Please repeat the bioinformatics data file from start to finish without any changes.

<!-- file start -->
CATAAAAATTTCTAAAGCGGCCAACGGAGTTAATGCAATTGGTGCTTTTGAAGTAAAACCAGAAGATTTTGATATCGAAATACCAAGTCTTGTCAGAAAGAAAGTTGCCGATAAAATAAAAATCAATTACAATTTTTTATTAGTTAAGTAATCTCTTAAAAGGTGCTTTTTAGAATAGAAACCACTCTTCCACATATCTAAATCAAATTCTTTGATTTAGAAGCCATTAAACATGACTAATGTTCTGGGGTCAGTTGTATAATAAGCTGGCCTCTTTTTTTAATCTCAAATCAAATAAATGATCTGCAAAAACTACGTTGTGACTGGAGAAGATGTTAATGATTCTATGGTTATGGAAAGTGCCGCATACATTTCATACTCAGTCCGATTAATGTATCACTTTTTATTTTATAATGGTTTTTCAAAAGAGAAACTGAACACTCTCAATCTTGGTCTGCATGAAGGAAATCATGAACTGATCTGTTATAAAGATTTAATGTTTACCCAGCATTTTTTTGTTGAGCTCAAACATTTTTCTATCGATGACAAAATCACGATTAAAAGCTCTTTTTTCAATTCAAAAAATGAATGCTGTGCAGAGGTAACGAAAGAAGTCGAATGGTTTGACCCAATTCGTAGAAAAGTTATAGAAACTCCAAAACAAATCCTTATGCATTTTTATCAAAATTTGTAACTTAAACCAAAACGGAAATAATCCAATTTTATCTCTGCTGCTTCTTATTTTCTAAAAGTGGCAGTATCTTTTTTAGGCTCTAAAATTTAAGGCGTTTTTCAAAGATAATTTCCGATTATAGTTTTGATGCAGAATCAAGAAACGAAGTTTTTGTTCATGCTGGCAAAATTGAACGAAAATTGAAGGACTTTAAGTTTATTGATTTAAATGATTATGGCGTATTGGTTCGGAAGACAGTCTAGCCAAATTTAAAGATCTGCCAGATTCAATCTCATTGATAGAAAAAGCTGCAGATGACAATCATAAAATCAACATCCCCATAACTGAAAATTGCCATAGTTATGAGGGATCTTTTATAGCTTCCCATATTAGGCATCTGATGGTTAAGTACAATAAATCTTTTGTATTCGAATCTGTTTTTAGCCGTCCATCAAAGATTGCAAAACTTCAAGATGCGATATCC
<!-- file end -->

CATAAAAATTTCTAAAGCGGCCAACGGAGTTAATGCAATTGGTGCTTTTGAAGTAAAACCAGAAGATTTTGATATCGAAATACCAAGTCTTGTCAGAAAGAAAGTTGCCGATAAAATAAAAATCAATTACAATTTTTTATTAGTTAAGTAATCTCTTAAAAGGTGCTTTTTAGAATAGAAACCACTCTTCCACATATCTAAATCAAATTCTTTGATTTAGAAGCCATTAAACATGACTAATGTTCTGGGGTCAGTTGTATAATAAGCTGGCCTCTTTTTTTAATCTCAAATCAAATAAATGATCTGCAAAAACTACGTTGTGACTGGAGAAGATGTTAATGATTCTATGGTTATGGAAAGTGCCGCATACATTTCATACTCAGTCCGATTAATGTATCACTTTTTATTTTATAATGGTTTTTCAAAAGAGAAACTGAACACTCTCAATCTTGGTCTGCATGAAGGAAATCATGAACTGATCTGTTATAAAGATTTAATGTTTACCCAGCATTTTTTTGTTGAGCTCAAACATTTTTCTATCGATGACAAAATCACGATTAAAAGCTCTTTTTTCAATTCAAAAAATGAATGCTGTGCAGAGGTAACGAAAGAAGTCGAATGGTTTGACCCAATTCGTAGAAAAGTTATAGAAACTCCAAAACAAATCCTTATGCATTTTTATCAAAATTTGTAACTTAAACCAAAACGGAAATAATCCAATTTTATCTCTGCTGCTTCTTATTTTCTAAAAGTGGCAGTATCTTTTTTAGGCTCTAAAATTTAAGGCGTTTTTCAAAGATAATTTCCGATTATAGTTTTGATGCAGAATCAAGAAACGAAGTTTTTGTTCATGCTGGCAAAATTGAACGAAAATTGAAGGACTTTAAGTTTATTGATTTAAATGATTATGGCGTATTGGTTCGGAAGACAGTCTAGCCAAATTTAAAGATCTGCCAGATTCAATCTCATTGATAGAAAAAGCTGCAGATGACAATCATAAAATCAACATCCCCATAACTGAAAATTGCCATAGTTATGAGGGATCTTTTATAGCTTCCCATATTAGGCATCTGATGGTTAAGTACAATAAATCTTTTGTATTCGAATCTGTTTTTAGCCGTCCATCAAAGATTGCAAAACTTCAAGATGCGATATCC